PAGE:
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Public Sector Unions Threaten Our Fiscal Future


Public Sector Unions Threaten Our Fiscal Future

Public sector leaders will oppose any efforts at fiscal sanity.

Lewis M. Andrews
Mar 31, 2023

The recent collapse of Silicon Valley Bank and Signature Bank is just the latest warning that Washington has long passed the point of prudent debt accumulation. Whatever President Biden hoped to achieve with his American Rescue Plan and deceptively named Inflation Reduction Act, the inflation produced by these budget-busting bills and subsequently required interest rates hikes have forced banks to adjust their lending to the devalued long-term bonds that capitalize them. And while most seem likely to avoid the fate of Silicon Valley and Signature, the banking system’s abruptly shrunken capacity to lend almost guarantees a recession later this year.

With prominent Democratic economists like Larry Summers and Jason Furman predicting further financial damage from continued government overspending, even progressives know they must be far more specific about how they would fund their agenda and stop relying on future deficits as a backstop. Already we are hearing far less from the left about Modern Monetary Theory—the belief that a country can comfortably live beyond its means in the long run—and a lot more about various income and wealth redistribution plans: raising the cap on capital gains taxes, imposing an annual wealth tax on high-net-worth individuals, hiking corporate taxes, taxing a company’s buyback of its own stock, eliminating the stepped-up basis on inherited assets, and treating unrealized capital gains as income.

What those on the left have yet to accept is that none of these schemes can produce anything close to the revenue they hope for. As twelve European countries learned when they hiked a variety of levies and fees on their highest earners in 1990, the targeted taxpayers either move away or reduce their investment activity to the point where overall government collections decline. These nations lost so much money, in fact, that by 2017 almost every one of the original wealth taxes had to be repealed.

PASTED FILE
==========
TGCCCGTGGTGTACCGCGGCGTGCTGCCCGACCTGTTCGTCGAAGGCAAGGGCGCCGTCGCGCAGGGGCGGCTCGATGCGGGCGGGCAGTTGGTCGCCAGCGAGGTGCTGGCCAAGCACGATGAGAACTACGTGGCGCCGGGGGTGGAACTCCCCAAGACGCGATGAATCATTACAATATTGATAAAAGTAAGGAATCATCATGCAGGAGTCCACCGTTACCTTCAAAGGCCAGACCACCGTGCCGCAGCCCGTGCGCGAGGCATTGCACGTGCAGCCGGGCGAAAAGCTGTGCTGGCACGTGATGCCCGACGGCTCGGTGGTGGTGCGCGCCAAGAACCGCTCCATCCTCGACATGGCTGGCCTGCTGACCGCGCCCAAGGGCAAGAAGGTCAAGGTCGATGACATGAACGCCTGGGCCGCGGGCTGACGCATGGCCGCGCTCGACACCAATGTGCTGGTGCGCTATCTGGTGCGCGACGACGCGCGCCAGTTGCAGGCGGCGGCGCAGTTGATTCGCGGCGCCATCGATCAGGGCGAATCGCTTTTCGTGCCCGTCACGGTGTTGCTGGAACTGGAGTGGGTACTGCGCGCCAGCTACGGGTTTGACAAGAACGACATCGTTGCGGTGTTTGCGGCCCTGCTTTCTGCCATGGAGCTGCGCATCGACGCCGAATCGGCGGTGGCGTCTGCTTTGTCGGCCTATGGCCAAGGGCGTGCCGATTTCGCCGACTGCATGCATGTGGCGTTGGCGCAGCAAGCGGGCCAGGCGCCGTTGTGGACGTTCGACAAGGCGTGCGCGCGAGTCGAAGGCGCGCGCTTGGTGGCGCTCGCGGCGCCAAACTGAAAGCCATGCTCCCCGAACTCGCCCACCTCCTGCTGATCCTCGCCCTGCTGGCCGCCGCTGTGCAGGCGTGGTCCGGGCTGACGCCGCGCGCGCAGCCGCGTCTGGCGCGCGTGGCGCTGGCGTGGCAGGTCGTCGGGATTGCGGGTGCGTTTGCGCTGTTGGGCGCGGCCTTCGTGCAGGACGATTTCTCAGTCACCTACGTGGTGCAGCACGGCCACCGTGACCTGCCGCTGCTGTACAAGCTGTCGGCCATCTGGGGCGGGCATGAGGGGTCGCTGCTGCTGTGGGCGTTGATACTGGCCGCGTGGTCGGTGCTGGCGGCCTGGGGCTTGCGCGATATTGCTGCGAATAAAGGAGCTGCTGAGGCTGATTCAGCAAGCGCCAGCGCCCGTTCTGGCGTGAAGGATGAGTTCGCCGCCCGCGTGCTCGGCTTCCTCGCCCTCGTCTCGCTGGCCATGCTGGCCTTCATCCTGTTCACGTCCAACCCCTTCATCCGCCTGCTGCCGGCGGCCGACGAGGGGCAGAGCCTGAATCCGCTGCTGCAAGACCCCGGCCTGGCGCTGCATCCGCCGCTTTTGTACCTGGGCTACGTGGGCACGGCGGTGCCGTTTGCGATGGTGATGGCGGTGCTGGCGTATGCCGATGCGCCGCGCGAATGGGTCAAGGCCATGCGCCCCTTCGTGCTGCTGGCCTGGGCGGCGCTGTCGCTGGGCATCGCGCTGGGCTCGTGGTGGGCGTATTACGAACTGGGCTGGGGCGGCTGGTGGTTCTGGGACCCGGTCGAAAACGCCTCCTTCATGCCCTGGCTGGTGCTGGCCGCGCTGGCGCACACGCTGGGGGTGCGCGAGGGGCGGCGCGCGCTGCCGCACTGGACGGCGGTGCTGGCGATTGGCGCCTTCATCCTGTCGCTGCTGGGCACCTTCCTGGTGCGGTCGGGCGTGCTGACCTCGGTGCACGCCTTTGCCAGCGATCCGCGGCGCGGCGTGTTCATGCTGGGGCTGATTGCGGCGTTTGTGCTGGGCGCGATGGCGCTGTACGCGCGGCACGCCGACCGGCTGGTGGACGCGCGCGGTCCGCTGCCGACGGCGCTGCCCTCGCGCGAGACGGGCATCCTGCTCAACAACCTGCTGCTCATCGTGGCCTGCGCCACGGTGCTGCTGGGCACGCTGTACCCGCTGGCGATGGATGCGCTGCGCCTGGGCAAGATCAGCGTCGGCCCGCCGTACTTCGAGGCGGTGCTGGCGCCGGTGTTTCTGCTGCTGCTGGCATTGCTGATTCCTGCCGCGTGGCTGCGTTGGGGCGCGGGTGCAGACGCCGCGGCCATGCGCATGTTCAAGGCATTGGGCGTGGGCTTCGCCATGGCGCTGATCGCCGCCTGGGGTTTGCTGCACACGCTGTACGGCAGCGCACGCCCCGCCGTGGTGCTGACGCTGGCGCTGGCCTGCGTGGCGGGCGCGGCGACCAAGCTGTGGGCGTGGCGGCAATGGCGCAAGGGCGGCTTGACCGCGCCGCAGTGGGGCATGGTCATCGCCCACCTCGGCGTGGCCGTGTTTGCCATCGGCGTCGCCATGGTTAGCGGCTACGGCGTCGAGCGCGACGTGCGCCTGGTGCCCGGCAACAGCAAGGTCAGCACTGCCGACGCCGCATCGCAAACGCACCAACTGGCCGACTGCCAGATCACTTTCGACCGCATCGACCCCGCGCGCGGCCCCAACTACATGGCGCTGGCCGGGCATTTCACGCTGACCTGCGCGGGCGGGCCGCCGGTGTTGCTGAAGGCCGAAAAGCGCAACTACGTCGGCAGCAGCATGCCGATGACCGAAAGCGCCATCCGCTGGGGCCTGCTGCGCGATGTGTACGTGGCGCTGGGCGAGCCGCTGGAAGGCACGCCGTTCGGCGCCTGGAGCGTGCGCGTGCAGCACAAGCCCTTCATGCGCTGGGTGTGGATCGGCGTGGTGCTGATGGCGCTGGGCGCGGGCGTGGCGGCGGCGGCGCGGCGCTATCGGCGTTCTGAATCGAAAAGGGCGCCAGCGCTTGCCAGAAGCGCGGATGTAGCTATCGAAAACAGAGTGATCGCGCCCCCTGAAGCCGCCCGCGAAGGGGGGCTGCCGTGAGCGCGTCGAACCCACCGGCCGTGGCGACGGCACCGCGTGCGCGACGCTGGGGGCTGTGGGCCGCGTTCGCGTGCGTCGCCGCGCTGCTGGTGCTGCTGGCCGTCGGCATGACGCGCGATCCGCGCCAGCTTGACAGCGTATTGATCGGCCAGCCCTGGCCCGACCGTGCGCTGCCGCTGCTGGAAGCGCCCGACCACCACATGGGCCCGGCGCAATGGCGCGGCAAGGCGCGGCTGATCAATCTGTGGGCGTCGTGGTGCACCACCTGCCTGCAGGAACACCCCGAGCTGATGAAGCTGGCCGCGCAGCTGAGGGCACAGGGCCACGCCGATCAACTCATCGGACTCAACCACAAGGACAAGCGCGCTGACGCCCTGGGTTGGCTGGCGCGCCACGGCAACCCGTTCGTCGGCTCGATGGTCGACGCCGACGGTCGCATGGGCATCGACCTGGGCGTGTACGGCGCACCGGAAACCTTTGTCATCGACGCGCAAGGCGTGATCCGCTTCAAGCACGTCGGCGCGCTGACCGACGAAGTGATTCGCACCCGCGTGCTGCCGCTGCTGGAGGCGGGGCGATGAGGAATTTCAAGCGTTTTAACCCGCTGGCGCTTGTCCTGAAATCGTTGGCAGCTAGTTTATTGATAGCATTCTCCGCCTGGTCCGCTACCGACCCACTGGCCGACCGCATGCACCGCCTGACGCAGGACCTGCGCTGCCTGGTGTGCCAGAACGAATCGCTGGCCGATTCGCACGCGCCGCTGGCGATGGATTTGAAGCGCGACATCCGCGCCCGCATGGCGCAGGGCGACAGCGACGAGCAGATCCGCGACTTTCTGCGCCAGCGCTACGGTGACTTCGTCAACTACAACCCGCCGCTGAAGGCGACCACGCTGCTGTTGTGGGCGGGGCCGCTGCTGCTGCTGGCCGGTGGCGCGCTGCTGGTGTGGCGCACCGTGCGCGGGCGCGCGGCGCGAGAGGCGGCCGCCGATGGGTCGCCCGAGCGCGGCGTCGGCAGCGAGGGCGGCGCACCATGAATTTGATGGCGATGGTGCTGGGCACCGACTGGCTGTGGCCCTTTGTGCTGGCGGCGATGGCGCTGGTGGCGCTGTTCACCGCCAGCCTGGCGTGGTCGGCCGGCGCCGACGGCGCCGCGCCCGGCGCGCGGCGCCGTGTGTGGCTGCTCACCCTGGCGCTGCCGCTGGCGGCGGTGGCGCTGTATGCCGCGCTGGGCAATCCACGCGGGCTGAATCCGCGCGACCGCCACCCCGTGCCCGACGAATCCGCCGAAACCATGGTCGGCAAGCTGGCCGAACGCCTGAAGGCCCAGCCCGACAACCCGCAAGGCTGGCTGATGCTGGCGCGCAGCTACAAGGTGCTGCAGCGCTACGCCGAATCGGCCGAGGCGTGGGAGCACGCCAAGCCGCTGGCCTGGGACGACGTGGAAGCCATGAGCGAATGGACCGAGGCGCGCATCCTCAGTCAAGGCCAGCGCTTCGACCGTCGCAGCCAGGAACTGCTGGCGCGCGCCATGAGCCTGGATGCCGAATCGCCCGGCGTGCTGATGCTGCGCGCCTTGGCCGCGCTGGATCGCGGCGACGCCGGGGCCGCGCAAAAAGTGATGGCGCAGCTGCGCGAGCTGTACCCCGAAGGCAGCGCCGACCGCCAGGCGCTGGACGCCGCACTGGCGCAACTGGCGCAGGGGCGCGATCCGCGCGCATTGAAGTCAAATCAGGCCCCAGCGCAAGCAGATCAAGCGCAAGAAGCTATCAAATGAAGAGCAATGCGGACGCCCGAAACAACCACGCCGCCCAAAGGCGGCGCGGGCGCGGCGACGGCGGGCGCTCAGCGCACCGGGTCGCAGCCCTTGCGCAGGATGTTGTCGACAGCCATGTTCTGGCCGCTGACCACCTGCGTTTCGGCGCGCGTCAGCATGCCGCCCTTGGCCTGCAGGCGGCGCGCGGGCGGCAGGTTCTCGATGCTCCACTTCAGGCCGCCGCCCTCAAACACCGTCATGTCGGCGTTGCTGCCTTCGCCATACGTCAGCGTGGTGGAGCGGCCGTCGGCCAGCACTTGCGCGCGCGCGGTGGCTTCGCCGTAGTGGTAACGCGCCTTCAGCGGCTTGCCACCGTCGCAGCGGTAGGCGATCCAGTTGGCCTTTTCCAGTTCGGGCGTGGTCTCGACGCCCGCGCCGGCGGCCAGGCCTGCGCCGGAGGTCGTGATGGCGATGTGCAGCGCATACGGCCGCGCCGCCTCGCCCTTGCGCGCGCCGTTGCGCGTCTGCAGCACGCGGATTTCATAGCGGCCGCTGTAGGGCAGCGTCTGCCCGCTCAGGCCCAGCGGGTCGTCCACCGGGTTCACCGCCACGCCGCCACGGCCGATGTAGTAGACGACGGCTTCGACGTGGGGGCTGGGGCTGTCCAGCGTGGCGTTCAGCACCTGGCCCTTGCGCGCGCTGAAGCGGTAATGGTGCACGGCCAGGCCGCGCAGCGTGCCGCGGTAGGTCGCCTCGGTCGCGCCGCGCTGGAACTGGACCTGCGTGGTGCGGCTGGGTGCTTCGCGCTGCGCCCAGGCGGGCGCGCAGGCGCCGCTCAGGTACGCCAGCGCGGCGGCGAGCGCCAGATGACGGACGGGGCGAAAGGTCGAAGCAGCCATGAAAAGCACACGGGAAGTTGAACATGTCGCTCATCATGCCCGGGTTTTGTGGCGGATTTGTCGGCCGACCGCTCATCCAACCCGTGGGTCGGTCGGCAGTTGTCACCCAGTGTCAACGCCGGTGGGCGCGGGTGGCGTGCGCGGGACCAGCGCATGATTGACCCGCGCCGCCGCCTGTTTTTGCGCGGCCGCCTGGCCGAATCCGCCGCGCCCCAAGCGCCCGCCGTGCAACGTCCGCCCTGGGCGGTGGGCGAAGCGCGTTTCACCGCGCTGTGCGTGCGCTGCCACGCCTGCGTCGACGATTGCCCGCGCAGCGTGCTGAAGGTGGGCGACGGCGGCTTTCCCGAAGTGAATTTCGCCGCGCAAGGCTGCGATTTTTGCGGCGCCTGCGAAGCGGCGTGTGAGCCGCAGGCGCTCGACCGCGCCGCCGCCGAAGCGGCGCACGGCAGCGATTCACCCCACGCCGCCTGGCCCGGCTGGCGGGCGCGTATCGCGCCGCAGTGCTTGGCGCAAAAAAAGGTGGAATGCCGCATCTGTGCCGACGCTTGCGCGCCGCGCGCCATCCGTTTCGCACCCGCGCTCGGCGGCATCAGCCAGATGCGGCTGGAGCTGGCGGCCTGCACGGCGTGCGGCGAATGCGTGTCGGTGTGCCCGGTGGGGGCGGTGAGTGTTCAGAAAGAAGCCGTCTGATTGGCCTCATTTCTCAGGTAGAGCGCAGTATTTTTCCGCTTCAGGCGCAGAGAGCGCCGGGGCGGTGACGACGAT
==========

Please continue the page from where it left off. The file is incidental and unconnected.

Trying to impose higher taxes on corporations would prove no more fruitful, as U.S. firms can always move their respective headquarters to more lenient jurisdictions such as Ireland, as Eaton, Johnson Controls, and many others have already done. Last October, a number of governments tried to close that particular escape hatch, agreeing amongst themselves to a 15 percent minimum tax on corporate income, but found that too many other nations were unwilling to go along.

Sooner or later, those on the political left will have to adjust to the reality that the only way to fund new social programs without either increasing the national debt or imposing counterproductive taxes is by making existing programs operate more efficiently. Take public education, for example, where today’s budgets typically have no relationship to student performance. Compared to the rest of the world, the U.S. spends the fifth-highest amount per pupil ($612.7 billion annually), yet its students consistently rank average to below-average on international tests of math, science, and reading.

Government-funded healthcare is another area where public money is massively squandered. According to former Louisiana Governor Bobby Jindal, who now serves on the board of LifeMD, at least $150 billion is wasted each year on excessive or unnecessary medical procedures. And the global management firm McKinsey and Company says Medicare and Medicaid could easily raise another $150 billion with simple data management techniques that better identify fraud.

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There is unfortunately one faction on the left that will not take well to what historian Simon Heffer has called the coming “Great Government Jobs Audit,” and that is government workers themselves, especially the leaders of their unions. And not just because less competent public employees would likely be reassigned, paid less, demoted, or dismissed, this last leaving the proceeds from union member dues considerably reduced.

Many public sector leaders have become greatly attached to the political power that has resulted from decades of lax oversight. Their power is typically disguised by jargon-laden rules and procedures, but strong enough that American Federation of Teachers president Randi Weingarten could keep U.S. schools locked down during the pandemic and Anthony Fauci could subsidize illegal genetic research at China’s Wuhan lab, then cover his tracks with a phony scientific study.

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